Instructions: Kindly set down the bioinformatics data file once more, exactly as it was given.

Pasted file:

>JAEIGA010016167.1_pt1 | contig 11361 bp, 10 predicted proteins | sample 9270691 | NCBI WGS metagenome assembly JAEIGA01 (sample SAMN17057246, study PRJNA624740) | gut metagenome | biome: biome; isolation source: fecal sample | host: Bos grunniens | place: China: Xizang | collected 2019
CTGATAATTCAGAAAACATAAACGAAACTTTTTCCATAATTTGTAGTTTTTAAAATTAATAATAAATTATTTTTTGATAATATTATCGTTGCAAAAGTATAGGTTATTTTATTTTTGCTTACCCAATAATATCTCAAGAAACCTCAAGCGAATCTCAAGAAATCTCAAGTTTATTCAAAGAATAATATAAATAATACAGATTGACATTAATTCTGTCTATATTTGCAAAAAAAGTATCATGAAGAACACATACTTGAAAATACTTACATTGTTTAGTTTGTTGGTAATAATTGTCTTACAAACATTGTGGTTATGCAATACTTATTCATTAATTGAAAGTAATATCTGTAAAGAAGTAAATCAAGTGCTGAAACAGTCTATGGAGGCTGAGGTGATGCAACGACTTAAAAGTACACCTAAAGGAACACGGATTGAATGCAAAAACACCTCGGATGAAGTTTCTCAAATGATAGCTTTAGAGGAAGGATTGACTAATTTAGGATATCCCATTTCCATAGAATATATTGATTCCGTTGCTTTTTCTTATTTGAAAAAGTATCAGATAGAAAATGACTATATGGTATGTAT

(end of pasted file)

>JAEIGA010016167.1_pt1 | contig 11361 bp, 10 predicted proteins | sample 9270691 | NCBI WGS metagenome assembly JAEIGA01 (sample SAMN17057246, study PRJNA624740) | gut metagenome | biome: biome; isolation source: fecal sample | host: Bos grunniens | place: China: Xizang | collected 2019
CTGATAATTCAGAAAACATAAACGAAACTTTTTCCATAATTTGTAGTTTTTAAAATTAATAATAAATTATTTTTTGATAATATTATCGTTGCAAAAGTATAGGTTATTTTATTTTTGCTTACCCAATAATATCTCAAGAAACCTCAAGCGAATCTCAAGAAATCTCAAGTTTATTCAAAGAATAATATAAATAATACAGATTGACATTAATTCTGTCTATATTTGCAAAAAAAGTATCATGAAGAACACATACTTGAAAATACTTACATTGTTTAGTTTGTTGGTAATAATTGTCTTACAAACATTGTGGTTATGCAATACTTATTCATTAATTGAAAGTAATATCTGTAAAGAAGTAAATCAAGTGCTGAAACAGTCTATGGAGGCTGAGGTGATGCAACGACTTAAAAGTACACCTAAAGGAACACGGATTGAATGCAAAAACACCTCGGATGAAGTTTCTCAAATGATAGCTTTAGAGGAAGGATTGACTAATTTAGGATATCCCATTTCCATAGAATATATTGATTCCGTTGCTTTTTCTTATTTGAAAAAGTATCAGATAGAAAATGACTATATGGTATGTAT